Tristan said that the dancers were made to feel guilty for their illnesses and injuries. The coaches implied that their pain was their fault as well as a major inconvenience. Tristan and other dancers were shamed for getting hurt or sick and made to feel like their team would do badly at a competition because of them.
“The things they would say to you would be so degrading that it brought your whole morale down,” Tristan said.
• • •
Junior Marquette McKenna Sadlowski attended the same studio. McKenna said the studio was serious about technique but criticized girls’ bodies, sometimes not considering them for roles solely because of their appearance.
“I would say that the teachers there were very negative about your body image and how you looked,” McKenna said. “They definitely had favoritism and pushed you so hard that you would go home crying every night.”
Tristan was regularly expected to dance for five hours on school nights, while McKenna often danced for up to seven. This made it difficult for the middle schoolers to finish their homework.
“I wouldn’t leave until 10 or 10:15 every night,” McKenna said. “I would stay up until 3 or 4 in the morning trying to get it all done and then I would have to go back to school and do it all again the next day.”
• • •
According to Tristan, most of the dancers didn’t stay with the studio because they enjoyed it, but because they had spent so many years there and felt loyal.
“No one was happy,” Tristan said. “We would just spend hours and hours complaining about our ballet teachers and how sick and tired we were. The seniors couldn’t wait to get out of it.”
Tristan’s mom said that after graduation seniors rarely came back to visit, which she now believes may have been a red flag.
“Once they graduated, they were gone,” Jeanne said. “You never really saw them.”
Jeanne considered looking for another studio a few times, but she didn’t want to believe that anything bad was going on and Tristan wasn’t ready to leave.
• • •
After eighth grade, Tristan decided that she had enough. She found herself crying every day, dreading dance. Her parents and doctors were concerned for her health. Something had to change.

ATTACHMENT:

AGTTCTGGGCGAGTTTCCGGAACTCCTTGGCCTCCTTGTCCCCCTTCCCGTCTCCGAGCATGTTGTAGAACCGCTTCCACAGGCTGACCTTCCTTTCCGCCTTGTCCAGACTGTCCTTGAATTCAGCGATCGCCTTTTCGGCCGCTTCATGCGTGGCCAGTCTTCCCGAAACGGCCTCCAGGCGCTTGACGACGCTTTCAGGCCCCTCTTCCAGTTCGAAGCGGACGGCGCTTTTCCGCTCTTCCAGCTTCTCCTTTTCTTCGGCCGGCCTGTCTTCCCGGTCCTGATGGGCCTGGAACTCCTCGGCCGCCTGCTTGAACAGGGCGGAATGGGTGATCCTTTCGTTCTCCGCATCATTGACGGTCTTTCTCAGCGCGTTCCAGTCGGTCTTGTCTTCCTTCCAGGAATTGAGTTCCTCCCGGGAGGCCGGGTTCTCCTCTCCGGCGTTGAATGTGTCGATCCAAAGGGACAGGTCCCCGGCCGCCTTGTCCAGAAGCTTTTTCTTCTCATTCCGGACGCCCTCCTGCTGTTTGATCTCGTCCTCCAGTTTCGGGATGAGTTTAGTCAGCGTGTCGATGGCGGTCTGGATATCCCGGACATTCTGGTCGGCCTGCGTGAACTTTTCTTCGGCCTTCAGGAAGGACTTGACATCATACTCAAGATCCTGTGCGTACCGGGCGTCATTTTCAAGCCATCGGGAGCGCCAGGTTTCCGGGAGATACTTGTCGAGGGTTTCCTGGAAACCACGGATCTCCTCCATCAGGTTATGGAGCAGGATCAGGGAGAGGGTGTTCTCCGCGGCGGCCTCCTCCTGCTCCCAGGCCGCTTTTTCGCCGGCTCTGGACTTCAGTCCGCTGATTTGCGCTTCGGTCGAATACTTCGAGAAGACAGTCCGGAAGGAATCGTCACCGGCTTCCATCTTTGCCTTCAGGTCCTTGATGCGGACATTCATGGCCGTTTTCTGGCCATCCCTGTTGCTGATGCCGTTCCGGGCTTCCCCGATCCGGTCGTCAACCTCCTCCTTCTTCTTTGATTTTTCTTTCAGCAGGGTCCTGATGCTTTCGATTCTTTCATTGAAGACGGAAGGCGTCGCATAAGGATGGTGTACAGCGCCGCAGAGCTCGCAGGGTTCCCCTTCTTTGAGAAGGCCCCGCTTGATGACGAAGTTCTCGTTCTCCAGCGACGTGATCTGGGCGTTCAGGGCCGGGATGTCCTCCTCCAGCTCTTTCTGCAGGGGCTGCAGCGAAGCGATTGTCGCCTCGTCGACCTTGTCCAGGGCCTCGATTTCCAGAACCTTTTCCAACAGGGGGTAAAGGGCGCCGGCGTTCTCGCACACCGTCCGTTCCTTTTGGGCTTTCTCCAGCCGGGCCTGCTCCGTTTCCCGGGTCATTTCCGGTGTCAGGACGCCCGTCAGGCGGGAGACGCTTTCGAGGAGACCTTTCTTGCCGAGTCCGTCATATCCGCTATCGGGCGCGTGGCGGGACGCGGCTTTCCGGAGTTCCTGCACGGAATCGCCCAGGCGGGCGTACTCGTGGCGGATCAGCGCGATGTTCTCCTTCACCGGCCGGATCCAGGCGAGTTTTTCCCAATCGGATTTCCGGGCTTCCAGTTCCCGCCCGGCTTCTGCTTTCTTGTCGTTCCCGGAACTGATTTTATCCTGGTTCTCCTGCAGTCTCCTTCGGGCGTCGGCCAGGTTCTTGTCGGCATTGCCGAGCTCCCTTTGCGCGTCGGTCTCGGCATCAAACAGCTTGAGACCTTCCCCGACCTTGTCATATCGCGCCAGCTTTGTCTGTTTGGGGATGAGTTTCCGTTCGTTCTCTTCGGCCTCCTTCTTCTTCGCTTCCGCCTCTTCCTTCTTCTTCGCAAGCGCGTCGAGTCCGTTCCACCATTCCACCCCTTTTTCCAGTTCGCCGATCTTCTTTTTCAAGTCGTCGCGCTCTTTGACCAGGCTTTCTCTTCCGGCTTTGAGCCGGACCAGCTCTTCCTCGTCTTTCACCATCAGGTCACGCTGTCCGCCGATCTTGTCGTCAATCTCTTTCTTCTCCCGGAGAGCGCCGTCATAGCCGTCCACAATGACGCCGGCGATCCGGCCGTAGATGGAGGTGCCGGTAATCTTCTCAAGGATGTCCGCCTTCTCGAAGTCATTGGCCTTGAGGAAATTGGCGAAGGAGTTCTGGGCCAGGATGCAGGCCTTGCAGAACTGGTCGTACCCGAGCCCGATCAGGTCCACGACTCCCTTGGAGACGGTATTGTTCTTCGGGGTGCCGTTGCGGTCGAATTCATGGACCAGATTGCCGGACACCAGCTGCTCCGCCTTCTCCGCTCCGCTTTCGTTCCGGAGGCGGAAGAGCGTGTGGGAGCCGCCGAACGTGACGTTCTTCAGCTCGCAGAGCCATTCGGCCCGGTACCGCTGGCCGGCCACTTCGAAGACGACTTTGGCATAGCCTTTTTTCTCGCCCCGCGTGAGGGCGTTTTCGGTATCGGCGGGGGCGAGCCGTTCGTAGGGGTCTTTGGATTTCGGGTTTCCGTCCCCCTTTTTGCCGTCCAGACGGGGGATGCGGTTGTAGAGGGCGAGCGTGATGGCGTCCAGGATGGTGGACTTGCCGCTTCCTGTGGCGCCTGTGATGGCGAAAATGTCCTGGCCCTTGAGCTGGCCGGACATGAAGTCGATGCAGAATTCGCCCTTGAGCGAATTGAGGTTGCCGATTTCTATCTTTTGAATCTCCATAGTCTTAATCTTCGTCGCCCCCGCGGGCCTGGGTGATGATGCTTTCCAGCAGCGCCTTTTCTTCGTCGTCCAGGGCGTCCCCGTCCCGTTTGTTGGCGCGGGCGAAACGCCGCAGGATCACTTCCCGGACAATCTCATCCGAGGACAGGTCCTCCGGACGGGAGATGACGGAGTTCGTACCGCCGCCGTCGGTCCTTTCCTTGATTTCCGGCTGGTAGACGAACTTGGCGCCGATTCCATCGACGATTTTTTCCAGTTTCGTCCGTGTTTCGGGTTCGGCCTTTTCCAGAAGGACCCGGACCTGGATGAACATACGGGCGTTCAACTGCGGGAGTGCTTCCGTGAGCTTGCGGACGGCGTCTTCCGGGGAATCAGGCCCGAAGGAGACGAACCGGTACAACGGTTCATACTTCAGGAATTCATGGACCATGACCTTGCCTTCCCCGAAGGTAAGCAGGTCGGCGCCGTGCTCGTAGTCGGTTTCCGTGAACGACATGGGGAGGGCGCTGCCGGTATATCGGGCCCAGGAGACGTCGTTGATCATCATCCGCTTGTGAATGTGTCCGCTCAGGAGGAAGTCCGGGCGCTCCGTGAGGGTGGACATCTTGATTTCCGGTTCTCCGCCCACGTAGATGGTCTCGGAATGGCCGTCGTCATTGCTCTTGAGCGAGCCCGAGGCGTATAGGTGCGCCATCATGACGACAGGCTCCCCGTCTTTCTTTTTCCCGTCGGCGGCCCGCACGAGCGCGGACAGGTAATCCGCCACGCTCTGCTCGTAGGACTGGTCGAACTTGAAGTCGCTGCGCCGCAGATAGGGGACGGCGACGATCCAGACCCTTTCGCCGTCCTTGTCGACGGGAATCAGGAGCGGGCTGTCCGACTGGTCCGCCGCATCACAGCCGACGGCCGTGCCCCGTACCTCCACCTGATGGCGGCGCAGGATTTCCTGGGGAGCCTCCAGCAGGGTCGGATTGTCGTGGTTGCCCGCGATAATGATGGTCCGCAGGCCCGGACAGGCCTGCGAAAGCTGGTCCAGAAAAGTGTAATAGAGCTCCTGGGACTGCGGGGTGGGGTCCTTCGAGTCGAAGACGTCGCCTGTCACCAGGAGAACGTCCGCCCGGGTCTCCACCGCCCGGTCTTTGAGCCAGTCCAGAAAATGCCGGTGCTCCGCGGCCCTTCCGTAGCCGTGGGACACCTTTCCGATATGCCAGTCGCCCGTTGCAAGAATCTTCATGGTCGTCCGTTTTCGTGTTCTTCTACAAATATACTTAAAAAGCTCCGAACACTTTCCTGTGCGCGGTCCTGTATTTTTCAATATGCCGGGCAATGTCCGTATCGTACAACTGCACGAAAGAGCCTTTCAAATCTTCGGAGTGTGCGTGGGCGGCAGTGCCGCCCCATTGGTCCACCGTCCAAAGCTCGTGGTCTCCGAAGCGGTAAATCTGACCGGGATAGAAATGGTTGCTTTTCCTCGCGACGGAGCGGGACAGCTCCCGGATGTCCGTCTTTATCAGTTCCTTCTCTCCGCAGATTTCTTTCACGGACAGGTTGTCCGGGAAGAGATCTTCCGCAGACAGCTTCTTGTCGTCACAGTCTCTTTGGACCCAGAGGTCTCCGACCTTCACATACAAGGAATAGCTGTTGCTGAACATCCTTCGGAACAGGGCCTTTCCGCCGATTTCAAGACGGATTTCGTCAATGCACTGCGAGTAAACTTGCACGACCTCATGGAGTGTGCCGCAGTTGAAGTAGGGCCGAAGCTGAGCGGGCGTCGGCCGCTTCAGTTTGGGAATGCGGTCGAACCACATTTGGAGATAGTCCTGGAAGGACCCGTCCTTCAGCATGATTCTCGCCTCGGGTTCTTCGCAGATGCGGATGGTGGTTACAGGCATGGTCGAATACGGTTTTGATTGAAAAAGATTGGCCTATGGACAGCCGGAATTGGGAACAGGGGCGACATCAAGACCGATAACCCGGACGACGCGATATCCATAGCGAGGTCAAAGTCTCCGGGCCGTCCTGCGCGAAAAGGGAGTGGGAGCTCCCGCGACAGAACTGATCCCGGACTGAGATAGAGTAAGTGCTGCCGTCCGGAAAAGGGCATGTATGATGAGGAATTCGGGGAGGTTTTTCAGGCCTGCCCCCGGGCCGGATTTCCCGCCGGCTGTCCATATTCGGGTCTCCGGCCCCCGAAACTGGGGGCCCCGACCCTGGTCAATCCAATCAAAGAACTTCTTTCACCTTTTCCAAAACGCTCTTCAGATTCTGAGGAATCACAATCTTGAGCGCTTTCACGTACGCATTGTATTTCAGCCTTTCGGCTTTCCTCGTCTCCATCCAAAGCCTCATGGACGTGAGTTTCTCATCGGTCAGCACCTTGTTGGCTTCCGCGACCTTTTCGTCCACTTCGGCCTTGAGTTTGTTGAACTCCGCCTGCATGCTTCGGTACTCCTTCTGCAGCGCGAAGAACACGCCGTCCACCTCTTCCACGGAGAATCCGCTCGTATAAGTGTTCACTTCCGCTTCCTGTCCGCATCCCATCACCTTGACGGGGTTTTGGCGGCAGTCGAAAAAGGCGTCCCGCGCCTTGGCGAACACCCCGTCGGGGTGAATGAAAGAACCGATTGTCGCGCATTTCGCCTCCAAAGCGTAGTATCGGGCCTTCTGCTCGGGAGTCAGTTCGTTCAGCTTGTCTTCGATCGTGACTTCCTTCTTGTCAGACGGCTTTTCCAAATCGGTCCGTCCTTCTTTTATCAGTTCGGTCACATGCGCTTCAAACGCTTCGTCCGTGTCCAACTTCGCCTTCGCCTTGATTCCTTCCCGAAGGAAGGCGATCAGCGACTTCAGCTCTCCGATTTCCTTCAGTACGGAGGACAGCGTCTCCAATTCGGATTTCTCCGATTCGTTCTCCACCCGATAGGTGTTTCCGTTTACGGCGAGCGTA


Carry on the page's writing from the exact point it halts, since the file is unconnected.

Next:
She originally never thought she would be a drill team dancer because she had such a long history in ballet, but after her time at the studio, Tristan heard
about directors Alice Dack and Shelby Hladky. People told her about the empathy and patience they have for their dancers.
“I was sick and tired of such a negative environment,” Tristan said. “I wanted people who genuinely cared about me and wanted to see me succeed.”
Tristan auditioned for the Marquettes her freshman year. She said that she faced harsh judgement from her dance teachers and peers who viewed the drill team as a waste of time.
In the end, Tristan found that the Marquettes were the perfect fit. Tristan has been with the drill team for almost four years and is now the Marquettes captain. Since joining the Marquettes, she no longer suffers from her illness. According to her mom, the transition from the toxic studio environment to the positive environment of Marquettes made Tristan a new, happier person.
“She did it, she made it,” Jeanne said. “And we’re really proud of her for that.”
Dack explained that she has heard a lot about talented dancers who are pressured too hard and ultimately lose interest in the sport they dedicated their lives to. She said that as a coach she does everything she can to counteract this.
“I always try to follow something negative with a positive,” Dack said.
Dack said that Tristan’s past experience has shown Tristan that it is possible to make progress and see positive results without being a negative person.
“Just watching her as captain this year and really stepping into that role, it’s ‘What can I do to make our team better? What can I do to make this a better situation?’” Dack said. “She’s very much about making everything a better experience for those around her.”
Tristan said that since joining the Marquettes her freshman year, she has found her love for dance again.
“I look forward to going to Marquettes every day and seeing the people and seeing Dack and Hladky,” Tristan said. “They just make me happier.”
This story was originally published on The Marquee on December 19, 2020.